Robert Chapman, managing director of Chapman’s Electrical, a West Midlands company that offers localised rent and repair services for electronics such as TVs and washing machines, said he did not think widespread leasing was possible because of the complex chain from manufacturer to retailer to consumer.
He said that early disposal of items – aptly named ‘product euthanasia’ – was still rife. He attended a seminar in Spain, run by a major European manufacturer of white goods, where he heard that UK consumers replace fridge-freezers every 10-11 years compared with a European average of six to seven years. The manufacturer was discussing how to make UK consumers replace their fridges more often to increase sales.
If a consumer goes to a leasing model, he or she is saying that they don’t have enough money to pay for a washing machine. So changing those perceptions will be very important
Mariale Moreno, Nottingham Trent University
Effectively this is the anti-circular economy in action. But a spokeswoman for the Association of Manufacturers of Domestic Appliances (Amdea) said: “It is nonsense to suggest that manufacturers would risk damaging their brand reputation by designing-in obsolescence.”
She agreed that consumers may find it more economical to replace the cheapest products on the market rather than repair them. For instance, a consumer might be willing to spend £200 to repair a £2,000 washing machine but for a £300 model they would decide it was more cost-effective to buy a new one.
But Amdea members are concerned that consumers keep their very old domestic appliances for years beyond the point when it would be more sustainable to replace them with modern, energy- and water-efficient models.
The spokeswoman also doubted that the leasehold concept offered a more sustainable approach because it was possible that leasehold clients would expect their appliances to be replaced within a shorter timespan than was currently the case with owned items.
In any case, Chapman commented that some spare parts for white goods are not available after four years, while it can be as little as two years before some spare parts for brown goods, such as radios and computers, become unavailable. However, the use of extended warranties could be an initial step towards promoting reuse and remanufacture.
When asked about product obsolescence, Fisher said: “Manufacturers argue that they design to a price point. This price point limits the choice of components they can use in products which, in turn, define the lifetime.”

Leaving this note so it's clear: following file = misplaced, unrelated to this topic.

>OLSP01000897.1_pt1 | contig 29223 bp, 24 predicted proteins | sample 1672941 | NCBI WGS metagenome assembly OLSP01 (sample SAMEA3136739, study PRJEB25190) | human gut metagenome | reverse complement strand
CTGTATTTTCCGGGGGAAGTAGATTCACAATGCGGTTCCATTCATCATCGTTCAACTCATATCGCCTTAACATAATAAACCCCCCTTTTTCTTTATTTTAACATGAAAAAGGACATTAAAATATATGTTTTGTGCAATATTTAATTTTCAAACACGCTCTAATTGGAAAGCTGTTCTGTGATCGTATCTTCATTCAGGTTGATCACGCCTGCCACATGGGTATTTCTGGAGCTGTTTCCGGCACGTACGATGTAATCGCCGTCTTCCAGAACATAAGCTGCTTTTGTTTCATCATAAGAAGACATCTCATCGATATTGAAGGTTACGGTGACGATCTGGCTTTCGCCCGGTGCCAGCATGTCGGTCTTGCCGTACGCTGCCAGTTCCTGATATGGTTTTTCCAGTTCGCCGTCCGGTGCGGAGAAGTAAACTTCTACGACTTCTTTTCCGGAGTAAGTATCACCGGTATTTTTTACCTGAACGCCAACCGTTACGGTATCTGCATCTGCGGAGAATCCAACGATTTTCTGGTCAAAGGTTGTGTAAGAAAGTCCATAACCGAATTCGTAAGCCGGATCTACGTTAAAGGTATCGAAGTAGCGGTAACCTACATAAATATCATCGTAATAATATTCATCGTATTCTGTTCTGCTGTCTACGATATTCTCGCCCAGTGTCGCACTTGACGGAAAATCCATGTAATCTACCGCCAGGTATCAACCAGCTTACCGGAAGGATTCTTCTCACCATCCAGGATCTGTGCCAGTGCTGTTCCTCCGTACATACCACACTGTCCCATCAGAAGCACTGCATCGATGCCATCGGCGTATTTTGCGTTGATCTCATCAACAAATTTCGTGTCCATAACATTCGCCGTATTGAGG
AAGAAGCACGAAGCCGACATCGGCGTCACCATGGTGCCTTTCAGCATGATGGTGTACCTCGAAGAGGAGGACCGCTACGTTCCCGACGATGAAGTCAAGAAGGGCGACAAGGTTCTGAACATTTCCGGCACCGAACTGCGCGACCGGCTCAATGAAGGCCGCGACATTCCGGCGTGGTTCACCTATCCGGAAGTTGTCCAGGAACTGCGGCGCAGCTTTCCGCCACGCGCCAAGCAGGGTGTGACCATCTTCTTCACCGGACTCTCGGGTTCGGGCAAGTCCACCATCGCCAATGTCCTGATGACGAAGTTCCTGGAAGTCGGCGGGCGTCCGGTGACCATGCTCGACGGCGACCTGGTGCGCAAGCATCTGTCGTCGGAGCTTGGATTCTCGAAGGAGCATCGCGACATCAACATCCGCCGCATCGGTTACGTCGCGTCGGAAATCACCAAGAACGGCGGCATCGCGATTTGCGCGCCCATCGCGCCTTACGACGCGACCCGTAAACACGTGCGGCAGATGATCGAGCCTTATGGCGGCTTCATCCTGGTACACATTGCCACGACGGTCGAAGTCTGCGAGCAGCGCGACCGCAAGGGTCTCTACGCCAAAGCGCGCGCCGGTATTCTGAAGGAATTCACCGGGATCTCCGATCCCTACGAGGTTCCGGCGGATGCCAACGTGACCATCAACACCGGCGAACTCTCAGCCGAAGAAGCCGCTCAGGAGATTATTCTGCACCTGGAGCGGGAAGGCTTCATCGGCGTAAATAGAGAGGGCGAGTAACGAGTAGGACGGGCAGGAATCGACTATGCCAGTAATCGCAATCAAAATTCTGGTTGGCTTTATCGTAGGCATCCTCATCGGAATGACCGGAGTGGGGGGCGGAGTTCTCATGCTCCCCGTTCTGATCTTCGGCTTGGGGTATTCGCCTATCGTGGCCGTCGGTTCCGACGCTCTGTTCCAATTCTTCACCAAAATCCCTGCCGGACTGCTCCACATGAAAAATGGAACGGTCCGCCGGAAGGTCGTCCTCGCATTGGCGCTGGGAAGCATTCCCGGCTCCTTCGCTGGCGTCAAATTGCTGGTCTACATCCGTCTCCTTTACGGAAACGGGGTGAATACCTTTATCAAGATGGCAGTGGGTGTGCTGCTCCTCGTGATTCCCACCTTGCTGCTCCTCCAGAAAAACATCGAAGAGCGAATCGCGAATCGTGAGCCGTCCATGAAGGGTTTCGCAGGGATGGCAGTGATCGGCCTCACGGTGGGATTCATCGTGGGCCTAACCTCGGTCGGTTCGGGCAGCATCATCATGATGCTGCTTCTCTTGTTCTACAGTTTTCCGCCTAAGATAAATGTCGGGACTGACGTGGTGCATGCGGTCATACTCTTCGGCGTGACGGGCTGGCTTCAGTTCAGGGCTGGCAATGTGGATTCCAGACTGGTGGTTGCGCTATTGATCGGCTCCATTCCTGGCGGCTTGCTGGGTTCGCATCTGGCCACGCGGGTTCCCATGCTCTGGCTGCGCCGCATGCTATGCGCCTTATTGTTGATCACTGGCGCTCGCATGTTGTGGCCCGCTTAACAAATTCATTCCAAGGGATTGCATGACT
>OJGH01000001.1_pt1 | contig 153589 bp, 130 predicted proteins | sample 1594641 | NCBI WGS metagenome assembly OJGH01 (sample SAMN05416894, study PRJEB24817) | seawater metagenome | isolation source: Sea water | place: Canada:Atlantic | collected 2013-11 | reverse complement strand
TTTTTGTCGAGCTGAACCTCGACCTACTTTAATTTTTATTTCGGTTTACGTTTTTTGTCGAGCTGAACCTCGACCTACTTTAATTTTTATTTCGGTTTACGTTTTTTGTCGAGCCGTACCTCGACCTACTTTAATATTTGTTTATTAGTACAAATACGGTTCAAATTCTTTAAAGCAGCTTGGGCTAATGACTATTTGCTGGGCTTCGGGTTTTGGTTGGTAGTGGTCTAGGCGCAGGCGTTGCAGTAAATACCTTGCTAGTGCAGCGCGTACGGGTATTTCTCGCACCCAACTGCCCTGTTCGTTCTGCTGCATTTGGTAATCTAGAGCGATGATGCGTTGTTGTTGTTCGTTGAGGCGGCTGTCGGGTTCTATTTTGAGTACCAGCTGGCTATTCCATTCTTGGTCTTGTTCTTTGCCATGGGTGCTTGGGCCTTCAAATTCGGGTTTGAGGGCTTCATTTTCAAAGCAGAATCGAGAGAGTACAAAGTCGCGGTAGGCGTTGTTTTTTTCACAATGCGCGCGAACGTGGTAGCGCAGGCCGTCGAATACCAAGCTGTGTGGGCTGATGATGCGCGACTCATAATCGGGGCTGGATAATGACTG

WRAP is working on the durability of lower-end and own-brand appliances with retailers because such items are more likely to suffer from low-cost component issues and lower durability, Fisher added.
Naomi Braithwaite, NTU research fellow in product lifetime, said the speed of technological advancement was a major problem and it was often the most innovative companies that failed to design-in reusability.
The gloomy outlook was confirmed during an industry seminar at NTU in June last year, where the participants – 22 consultants, academics, retailers and manufacturers – decided that there were currently ‘no incentives’ for business to shift to a service provision model. This was down to time constraints with added processing and maintenance; lack of knowledge in complex supply chains; and lack of expertise in transportation logistics.
However four factors were considered high-level drivers to encourage manufacturers to make the shift:
- prolonged commercial relationship with consumers
- building trust with consumers
- stabilised material prices
- lower risk of supply chain disruption
The NTU report said that changing consumer attitudes was also critical because implementing a leasing model could “represent additional costs without clear benefits for the consumer”. Seminar participants agreed that “price points need to be set such that switching from ownership is [considered] worthwhile”.
Moreno added: “It is about making [the circular economy] appealing because, at the end of the day, the consumer always goes for convenience, price and satisfaction of needs.”
Cultural characteristics were also found as a potentially major barrier. Moreno said: “Most current leasing schemes are targeted at lower levels of society, so now there is a misperception that if [a consumer goes] to a leasing model, he or she is saying that they don’t have enough money to pay for a washing machine. So changing those perceptions will be very important.”